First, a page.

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Three Millennia of Greek Literature


Rhapsody 21

Translated by S. Butcher and A. Lang

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Page 2

 Now when the fair lady had come even to the treasure-chamber, and had stept upon the threshold of oak, which the carpenter had on a time planed cunningly, and over it had made straight the line,--doorposts also had he fitted thereby, whereon he set shining doors,--anon she quickly loosed the strap from the handle of the door, and thrust in the key, and with a straight aim shot back the bolts. And even as a bull roars that is grazing in a meadow, so mightily roared the fair doors smitten by the key; and speedily they flew open before her. Then she stept on to the high floor, where the coffers stood, wherein the fragrant raiment was stored. Thence she stretched forth her hand, and took the bow from off the pin, all in the bright case which sheathed it around. And there she sat down, and set the case upon her knees, and cried aloud and wept, and took out the bow of her lord. Now when she had her fill of tearful lament, she set forth to go to the hall to the company of the proud wooers, with the back-bent bow in her hands, and the quiver for the arrows, and many shafts were therein winged for death. And her maidens along with her bare a chest, wherein lay much store of iron and bronze, the gear of combat of their lord. Now when the fair lady had come unto the wooers, she stood by the pillar of the well-builded roof, holding up her glistening tire before her face; and a faithful maiden stood on either side of her, and straightway she spake out among the wooers and declared her word, saying:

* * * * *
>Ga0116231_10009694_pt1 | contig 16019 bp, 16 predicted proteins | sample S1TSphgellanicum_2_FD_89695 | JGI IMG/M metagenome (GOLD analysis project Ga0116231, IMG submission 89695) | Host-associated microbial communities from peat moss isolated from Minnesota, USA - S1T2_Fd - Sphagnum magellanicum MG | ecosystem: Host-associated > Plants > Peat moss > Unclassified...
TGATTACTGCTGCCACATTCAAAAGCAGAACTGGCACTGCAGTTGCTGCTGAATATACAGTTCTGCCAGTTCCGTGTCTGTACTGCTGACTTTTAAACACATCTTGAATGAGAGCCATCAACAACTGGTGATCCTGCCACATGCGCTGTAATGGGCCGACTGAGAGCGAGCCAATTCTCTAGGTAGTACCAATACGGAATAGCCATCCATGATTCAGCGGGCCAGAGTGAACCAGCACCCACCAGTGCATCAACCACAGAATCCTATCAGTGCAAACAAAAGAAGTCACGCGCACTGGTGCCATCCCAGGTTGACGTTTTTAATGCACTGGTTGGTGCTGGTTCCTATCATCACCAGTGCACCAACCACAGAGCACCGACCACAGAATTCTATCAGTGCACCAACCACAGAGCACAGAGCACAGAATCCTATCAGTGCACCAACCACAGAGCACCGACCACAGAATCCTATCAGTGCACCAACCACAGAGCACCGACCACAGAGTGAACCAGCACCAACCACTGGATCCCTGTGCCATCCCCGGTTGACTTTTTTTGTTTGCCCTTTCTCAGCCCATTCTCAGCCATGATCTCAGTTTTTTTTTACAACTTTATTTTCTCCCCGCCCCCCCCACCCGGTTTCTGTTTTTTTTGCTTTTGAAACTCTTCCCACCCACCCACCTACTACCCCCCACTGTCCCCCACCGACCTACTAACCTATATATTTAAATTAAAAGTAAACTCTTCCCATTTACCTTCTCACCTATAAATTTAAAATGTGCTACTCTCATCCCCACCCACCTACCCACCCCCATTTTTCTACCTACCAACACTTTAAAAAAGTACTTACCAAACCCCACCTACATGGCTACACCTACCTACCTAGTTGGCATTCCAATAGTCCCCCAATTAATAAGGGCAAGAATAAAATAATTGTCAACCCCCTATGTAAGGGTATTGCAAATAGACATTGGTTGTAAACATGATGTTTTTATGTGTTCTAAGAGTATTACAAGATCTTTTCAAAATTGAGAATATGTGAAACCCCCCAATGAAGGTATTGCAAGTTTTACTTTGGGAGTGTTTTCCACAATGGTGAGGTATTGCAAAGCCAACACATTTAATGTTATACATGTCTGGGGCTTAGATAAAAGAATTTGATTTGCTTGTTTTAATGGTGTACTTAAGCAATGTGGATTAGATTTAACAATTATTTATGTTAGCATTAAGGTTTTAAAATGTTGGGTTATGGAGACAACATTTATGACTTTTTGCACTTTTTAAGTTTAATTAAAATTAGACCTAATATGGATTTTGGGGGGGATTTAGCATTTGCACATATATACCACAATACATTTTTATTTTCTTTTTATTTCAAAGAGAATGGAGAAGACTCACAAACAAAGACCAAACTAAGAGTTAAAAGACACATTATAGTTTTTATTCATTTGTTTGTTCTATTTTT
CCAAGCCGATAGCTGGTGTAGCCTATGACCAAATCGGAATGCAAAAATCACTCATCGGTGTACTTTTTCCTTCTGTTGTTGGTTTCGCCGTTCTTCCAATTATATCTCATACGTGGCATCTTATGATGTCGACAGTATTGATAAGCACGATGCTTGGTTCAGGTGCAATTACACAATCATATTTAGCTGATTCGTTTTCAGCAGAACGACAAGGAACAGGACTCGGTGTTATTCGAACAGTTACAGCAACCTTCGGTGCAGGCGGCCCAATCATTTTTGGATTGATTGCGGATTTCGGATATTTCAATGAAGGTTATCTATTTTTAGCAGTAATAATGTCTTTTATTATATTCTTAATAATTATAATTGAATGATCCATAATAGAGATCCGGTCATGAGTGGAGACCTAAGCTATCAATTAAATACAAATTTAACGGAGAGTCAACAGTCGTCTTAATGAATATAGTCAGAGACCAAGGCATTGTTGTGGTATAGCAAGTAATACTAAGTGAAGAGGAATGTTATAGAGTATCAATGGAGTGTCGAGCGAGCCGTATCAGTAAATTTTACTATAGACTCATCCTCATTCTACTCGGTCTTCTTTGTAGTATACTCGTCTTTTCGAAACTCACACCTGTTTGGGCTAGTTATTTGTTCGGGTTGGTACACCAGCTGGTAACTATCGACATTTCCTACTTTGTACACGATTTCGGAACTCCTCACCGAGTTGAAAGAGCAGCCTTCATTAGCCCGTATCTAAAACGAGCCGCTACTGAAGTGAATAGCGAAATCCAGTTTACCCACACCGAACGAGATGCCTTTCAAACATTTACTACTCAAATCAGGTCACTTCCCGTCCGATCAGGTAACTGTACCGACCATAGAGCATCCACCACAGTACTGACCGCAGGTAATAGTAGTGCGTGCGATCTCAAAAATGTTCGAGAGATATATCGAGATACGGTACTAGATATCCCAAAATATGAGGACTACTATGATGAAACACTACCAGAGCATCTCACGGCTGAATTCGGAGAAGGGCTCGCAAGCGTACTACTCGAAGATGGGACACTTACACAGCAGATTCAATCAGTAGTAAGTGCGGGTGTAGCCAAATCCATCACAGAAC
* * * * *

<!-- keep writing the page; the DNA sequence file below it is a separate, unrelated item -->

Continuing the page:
'Hear me, ye lordly wooers, who have vexed this house, that ye might eat and drink here evermore, forasmuch as the master is long gone, nor could ye find any other mark {*} for your speech, but all your desire was to wed me and take me to wife. Nay come now, ye wooers, seeing that this is the prize that is put before you. I will set forth for you the great bow of divine Odysseus, and whoso shall most easily string the bow in his hands, and shoot through all twelve axes, with him will I go and forsake this house, this house of my wedlock, so fair and filled with all livelihood, which methinks I shall yet remember, aye, in a dream.'

 {* The accepted interpretation of [Greek] (a word which occurs only here) is 'pretext'; but this does not agree with any of the meanings of the verb from which the noun is derived. The usage of [Greek] in Od. xix. 71, xxii. 75, of [Greek] in Il. xvii. 465, and of [Greek] in Od. xxii. 15, suggests rather for [Greek] the idea of 'aiming at a mark.'}

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